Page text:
Memories of Ice, by Steven Erikson
I’ve been making my way through Erikson’s mighty The Malazan Book of the Fallen series. I have to pause for weeks, sometimes months, between each volume. It is, I think, ten volumes long, each one approaching a thousand pages. This is the third volume. Each book has dozens of characters. The timespan of the overall story is hundreds of thousands of years long. The geography embraces multiple continents (and, indeed, a plethora of pocket universes). It is an unprecedented feat of worldbuilding that makes J.R.R. Tolkien look like an amateur, Brandon Sanderson look like a child, and George R.R. Martin look like a purveyor of lighthearted past-times. The author is a former archeologist and it shows: nothing I’ve read has ever so effectively evoked deep time and the churn of civilizations. It features a mind-bendingly complicated magic system involving a tarot-like deck of cards tied to various immortals and pantheons. It’s everything unique and interesting about epic fantasy taken to the nth degree.
It’s also written in a trying style. The author went to the Iowa Writer’s Workshop and turned to epic fantasy from more conventionally literary forms, and clearly he made some choices about how he intended to stand out from the crowd at the level of the sentence. These are choices to which he is admirably faithful, but let’s just say I wouldn’t have made the same choices. They require of the reader a lot of chewing, a slow pace that stands in odd tension with the intensity of the narrative. You want to press forward, but if you press too hard you can’t follow what’s happening. Imagine you’re very thirsty but all you have to drink has the viscosity of cough syrup. You have to swallow it in a measured way or you’ll choke. That’s what it’s like reading Steven Erickson. It can be annoying, but if you submit to the tension, wallow in the experience, the results are remarkably affecting.
Notes from an Even Smaller Island, by Neil Humphreys
A jokey, buffoonish series of essays about Singapore. A bestseller on the island, apparently, it has even been assigned in Singaporean schools. Written by a British ex-pat who spends much of the book talking about how awful Singapore is, and then saying, but it’s okay because the awful part of London where I grew up — Dagenham — is even worse! I wasn’t a fan of the flippant-without-quite-reaching-funny tone of it, and yet for some reason I finished it anyway. Possibly because I was on a plane to Singapore at the time and had fully exhausted my tolerance for in-flight movies.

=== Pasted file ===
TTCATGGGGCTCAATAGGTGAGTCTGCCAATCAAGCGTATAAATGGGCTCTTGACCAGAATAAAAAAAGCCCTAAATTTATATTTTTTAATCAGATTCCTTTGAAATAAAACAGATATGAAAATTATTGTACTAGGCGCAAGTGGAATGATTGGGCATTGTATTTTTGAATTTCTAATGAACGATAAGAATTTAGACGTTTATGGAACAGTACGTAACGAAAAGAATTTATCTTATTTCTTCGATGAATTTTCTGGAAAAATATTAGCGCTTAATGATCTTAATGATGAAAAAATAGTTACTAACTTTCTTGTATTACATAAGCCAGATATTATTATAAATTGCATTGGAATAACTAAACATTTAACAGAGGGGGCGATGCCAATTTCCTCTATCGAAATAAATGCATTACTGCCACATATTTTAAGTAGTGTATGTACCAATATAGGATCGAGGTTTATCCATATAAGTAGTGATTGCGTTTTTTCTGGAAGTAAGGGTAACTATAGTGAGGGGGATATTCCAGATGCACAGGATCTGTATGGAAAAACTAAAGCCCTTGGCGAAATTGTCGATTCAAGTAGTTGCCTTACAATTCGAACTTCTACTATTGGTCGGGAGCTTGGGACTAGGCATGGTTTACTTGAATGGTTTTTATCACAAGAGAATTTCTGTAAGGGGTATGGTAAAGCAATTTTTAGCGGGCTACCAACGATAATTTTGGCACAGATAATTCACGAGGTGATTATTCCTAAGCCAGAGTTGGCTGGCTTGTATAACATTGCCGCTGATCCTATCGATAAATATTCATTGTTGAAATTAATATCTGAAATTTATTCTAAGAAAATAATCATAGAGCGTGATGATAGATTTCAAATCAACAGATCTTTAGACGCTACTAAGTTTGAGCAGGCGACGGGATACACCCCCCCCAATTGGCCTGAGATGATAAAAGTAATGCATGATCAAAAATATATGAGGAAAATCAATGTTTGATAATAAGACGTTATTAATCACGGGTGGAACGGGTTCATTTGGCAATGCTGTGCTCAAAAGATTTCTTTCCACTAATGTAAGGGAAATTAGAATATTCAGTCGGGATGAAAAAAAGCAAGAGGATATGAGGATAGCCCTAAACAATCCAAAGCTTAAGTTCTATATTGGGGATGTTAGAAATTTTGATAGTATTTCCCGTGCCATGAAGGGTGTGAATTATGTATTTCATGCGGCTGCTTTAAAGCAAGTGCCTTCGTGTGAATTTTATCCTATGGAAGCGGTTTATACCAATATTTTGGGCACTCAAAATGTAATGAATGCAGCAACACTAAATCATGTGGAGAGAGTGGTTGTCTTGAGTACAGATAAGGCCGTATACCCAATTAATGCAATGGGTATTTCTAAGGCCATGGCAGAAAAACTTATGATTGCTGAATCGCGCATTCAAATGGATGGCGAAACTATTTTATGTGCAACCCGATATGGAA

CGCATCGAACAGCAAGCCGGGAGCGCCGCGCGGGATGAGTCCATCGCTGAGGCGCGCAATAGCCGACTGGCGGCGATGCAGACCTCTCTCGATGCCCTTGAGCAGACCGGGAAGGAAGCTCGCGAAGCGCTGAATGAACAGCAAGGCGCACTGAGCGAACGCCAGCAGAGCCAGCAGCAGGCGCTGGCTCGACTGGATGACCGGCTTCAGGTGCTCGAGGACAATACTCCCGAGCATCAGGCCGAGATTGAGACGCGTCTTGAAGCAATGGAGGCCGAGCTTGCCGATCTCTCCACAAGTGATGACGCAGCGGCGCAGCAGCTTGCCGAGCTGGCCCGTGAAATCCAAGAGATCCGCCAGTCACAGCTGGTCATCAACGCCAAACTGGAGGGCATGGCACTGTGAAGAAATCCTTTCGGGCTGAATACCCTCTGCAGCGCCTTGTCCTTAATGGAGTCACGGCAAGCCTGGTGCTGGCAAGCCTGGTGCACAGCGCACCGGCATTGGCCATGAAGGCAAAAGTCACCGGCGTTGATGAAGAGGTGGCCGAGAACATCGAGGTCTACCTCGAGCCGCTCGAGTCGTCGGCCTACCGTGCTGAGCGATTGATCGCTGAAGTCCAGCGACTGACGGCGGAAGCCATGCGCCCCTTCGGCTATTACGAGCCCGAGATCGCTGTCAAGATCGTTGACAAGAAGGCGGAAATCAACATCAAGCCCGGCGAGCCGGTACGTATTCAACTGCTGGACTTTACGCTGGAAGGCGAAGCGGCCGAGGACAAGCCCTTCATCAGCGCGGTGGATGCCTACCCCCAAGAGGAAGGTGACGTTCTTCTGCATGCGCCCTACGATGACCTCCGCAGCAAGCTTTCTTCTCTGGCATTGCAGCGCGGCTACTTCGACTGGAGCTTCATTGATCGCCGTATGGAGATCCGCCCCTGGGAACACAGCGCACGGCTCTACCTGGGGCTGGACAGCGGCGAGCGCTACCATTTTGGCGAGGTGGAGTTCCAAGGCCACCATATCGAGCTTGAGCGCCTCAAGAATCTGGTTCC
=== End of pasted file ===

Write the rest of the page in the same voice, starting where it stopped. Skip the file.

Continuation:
O Singapore! Stories in Celebration, by Catherine Lim
Lim is maybe the best-known Singaporean author, primarily a composer of tales. Her tales don’t twist or turn or develop, which is why I’m calling them tales and not short stories. They take an idea and work it out. They can have the effect of anecdotes. Extended anecdotes. But I really like them. In addition to this book — which is outright satire — I read dozens of her stories from four or five other collections, many of which were straight-faced, even tragic. If you really wanted to get a grasp of Singapore through narrative, I think a comprehensive reading of Lim would take you a long way.
I Will Never See the World Again, by Ahmet Altan
This very short collection of essays was written in a Turkish prison. The author has been incarcerated ever since the orgy of betrayal and false accusation that followed Erdogan’s paranoid crackdown after the 2016 coup attempt against him. The book details what it is like to be arrested, tried, and imprisoned for life. It contemplates (and in some ways constitutes) the inner resources that Altan summoned to survive. He was — is — a novelist. I had the strange, tingling feeling that I was reading something destined to become very famous indeed — it seems consciously to take its place alongside classics of dissident and prison literature, and I think it’s right to do so. The writing is stark and vivid, and the context gives each terse essay a weight of reality largely absent in our verbally diarrhetic era.
Malina, by Ingeborg Bachmann
This book is the monologue of “an unknown woman.” She lives in Vienna. (I lived there for a month last year and was vividly reminded of my nightly wanders round the Ringstrasse. This is a book full of Viennese streets and parks, and the Danube flows through it.) The narrative, as far as one can piece it together, concerns the unknown woman’s relationships with her roommate Malina, her lover Ivan, and her father. It is non-linear, composed of a jumble of fragments which suggest a host of different textual forms — opera librettos, letters, dialogue from plays, stream of consciousness narration, fairy tales, even PTSD flashbacks to the war Bachmann lived through. It engaged me with the energy of its prose and the ambiguous intensity of its emotions even as it repelled me through the indeterminacy of its subject-matter and its repeated self-interruption. It’s the sort of book to read twice in a row, then go read about, looking for a place to (under)stand (it from). It’s the sort of book about which one must be very careful saying, “it means X…”